…and how that looks in a league-wide comparison, broken down into several different age groups.

Five things jump out at me from these two slideshows.

1: While Tom Lynch and Toby Nankervis’ injuries probably casts a spell over any chance of causing damage in 2023, Richmond are trying to thread the needle between transitioning out of the premiership era – half of their best 22 in their age 29 year or above – with handing the keys to the 24-26 crew. The key is probably going to be where they find their next key forward from, but aside from that there looks to be cover amongst most remaining areas.

2: Collingwood’s list is primed to go now. They hand the fourth most minutes to the age 26-28 year group, the fourth most to age 29+, and don’t have much pressure (yet) coming from 22 and under. Combine it with a game style leading the way in the AFL and it’s no wonder they’ve started so well.

3: Speaking of primed, Carlton’s is on the same level. More than two thirds of their minutes fall between the age 25-30 range.

4: Not to excuse their first four weeks, which have been largely poor, but it snuck up on me how Gold Coast are still a very young side. Perhaps I’m just getting a little bit impatient.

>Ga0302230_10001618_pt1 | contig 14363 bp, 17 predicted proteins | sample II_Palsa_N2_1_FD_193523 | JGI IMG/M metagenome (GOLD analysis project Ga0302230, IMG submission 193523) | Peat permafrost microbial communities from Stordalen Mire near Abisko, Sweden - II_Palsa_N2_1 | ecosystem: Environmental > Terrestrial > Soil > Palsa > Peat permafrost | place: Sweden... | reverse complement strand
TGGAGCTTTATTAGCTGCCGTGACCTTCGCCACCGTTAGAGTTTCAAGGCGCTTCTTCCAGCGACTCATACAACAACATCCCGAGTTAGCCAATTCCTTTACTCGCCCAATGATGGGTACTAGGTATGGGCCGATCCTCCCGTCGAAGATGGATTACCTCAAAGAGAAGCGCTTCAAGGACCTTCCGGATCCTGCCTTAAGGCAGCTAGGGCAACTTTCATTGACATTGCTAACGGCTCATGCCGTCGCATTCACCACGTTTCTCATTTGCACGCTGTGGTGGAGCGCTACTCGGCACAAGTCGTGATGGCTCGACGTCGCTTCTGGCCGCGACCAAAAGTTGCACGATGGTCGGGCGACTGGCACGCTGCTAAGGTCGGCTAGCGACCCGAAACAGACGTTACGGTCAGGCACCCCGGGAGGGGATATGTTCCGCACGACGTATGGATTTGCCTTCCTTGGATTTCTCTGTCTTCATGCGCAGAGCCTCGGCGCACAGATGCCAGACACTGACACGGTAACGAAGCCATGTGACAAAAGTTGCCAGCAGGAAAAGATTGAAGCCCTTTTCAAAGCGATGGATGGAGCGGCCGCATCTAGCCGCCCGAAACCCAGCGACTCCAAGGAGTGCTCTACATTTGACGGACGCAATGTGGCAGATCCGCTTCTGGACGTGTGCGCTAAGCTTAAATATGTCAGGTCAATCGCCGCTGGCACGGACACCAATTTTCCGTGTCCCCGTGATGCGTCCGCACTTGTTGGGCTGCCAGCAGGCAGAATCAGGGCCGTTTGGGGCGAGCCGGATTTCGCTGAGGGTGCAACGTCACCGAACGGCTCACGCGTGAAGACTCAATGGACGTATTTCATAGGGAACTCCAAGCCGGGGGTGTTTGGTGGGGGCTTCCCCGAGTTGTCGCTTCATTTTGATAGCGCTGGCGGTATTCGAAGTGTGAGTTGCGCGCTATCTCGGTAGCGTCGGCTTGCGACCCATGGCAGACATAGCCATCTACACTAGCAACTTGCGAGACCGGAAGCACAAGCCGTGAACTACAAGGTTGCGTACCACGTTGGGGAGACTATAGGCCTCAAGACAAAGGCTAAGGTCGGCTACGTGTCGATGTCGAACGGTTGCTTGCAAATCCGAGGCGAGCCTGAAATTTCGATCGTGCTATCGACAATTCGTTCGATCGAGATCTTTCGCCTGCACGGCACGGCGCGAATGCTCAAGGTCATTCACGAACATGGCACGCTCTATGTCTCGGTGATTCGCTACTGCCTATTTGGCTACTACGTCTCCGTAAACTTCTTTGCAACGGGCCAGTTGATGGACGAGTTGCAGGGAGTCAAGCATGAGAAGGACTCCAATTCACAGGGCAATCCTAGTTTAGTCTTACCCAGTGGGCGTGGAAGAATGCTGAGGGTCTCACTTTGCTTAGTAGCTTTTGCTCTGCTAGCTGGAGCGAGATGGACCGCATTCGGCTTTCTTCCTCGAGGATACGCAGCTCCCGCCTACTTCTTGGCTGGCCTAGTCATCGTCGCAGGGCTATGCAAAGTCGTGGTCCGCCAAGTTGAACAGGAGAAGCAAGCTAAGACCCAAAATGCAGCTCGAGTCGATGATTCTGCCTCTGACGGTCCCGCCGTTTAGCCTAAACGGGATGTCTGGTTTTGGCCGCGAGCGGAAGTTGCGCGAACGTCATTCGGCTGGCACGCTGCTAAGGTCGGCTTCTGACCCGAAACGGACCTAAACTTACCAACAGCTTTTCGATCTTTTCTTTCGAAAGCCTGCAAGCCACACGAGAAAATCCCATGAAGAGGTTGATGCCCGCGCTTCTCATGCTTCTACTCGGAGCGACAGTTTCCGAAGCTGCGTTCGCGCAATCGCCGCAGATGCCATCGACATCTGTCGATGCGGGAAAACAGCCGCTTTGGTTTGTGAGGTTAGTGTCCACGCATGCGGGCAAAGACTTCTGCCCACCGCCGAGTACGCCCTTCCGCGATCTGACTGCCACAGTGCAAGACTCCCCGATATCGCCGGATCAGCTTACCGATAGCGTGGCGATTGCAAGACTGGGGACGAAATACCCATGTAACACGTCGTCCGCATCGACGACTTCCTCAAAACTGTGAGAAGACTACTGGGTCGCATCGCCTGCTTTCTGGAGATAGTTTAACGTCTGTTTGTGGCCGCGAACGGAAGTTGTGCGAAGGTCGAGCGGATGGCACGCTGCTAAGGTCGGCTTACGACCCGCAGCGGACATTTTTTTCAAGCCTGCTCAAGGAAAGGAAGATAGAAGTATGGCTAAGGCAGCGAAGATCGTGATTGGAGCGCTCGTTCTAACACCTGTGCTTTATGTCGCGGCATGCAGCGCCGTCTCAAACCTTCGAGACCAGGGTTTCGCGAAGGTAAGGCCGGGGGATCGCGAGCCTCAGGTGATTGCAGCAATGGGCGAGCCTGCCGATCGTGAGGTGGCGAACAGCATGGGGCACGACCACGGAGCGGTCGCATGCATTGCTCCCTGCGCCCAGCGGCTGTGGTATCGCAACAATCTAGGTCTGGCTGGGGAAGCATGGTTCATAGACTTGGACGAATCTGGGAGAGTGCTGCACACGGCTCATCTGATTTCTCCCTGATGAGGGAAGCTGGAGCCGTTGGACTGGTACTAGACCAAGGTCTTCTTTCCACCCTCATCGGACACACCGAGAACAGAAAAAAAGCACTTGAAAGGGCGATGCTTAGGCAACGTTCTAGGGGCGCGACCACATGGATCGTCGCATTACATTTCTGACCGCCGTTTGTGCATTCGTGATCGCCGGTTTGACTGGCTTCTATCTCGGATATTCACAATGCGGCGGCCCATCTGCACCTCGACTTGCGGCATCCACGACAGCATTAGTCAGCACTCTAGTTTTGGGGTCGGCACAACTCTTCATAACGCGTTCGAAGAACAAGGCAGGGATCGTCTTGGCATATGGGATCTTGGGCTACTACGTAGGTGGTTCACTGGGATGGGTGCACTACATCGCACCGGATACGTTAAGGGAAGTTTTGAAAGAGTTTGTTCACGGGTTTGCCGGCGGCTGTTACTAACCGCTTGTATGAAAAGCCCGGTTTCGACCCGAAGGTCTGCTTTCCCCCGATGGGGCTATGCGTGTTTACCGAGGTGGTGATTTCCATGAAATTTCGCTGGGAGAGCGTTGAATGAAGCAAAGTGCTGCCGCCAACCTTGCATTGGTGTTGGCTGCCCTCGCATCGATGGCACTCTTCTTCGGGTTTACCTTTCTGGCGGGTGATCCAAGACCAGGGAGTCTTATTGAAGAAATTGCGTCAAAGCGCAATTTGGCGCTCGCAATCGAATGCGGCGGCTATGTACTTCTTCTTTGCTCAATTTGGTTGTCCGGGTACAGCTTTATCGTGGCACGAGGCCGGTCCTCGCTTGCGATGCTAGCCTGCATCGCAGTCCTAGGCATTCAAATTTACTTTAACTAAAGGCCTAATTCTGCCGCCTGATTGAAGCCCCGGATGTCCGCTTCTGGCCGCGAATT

5: You can see what West Coast are trying to do with a youngsters + veterans approach; the latter shielding the former as they grow into AFL life. All the Eagles need for that to work is every single veteran not getting injured simultaneously.  

These graphic breakdowns are updated every fortnight from here on out and are exclusive to those on the $10 Patreon Tier. Here’s where you can subscribe.

5 thoughts on “From The Notebook, Round 4: Trends from the first month

  1. Gold Coast will be younger again next year with 3 first and second round picks through their academy. They would do well to finish no higher than 16th and pick up another top liner before bids start to come in. They will need to build on their points too, in any case, so players will be moved for draft picks.

  2. Thanks Rick, great post as usual. I’d gently push back on using the uncontested possession count as any evidence either way for defensive slippage for Brisbane.

    Obviously the differential against Port was shocking (and I think it might have been a teams lowest possession count for about a decade) but Brisbane have always been a low uncontested possession team with a very high kick-handball ratio. The differential in other games isn’t inconsistent with what they’ve done since 2019.

    My pure eye test as a fan over the last year has been that the midfield and in particular centre bounce is where Brisbane’s defensive issues can be exposed leading to significant score, but that’s not to say there aren’t issues in defensive transition or defending ball movement – but might need some more refined numbers to show it.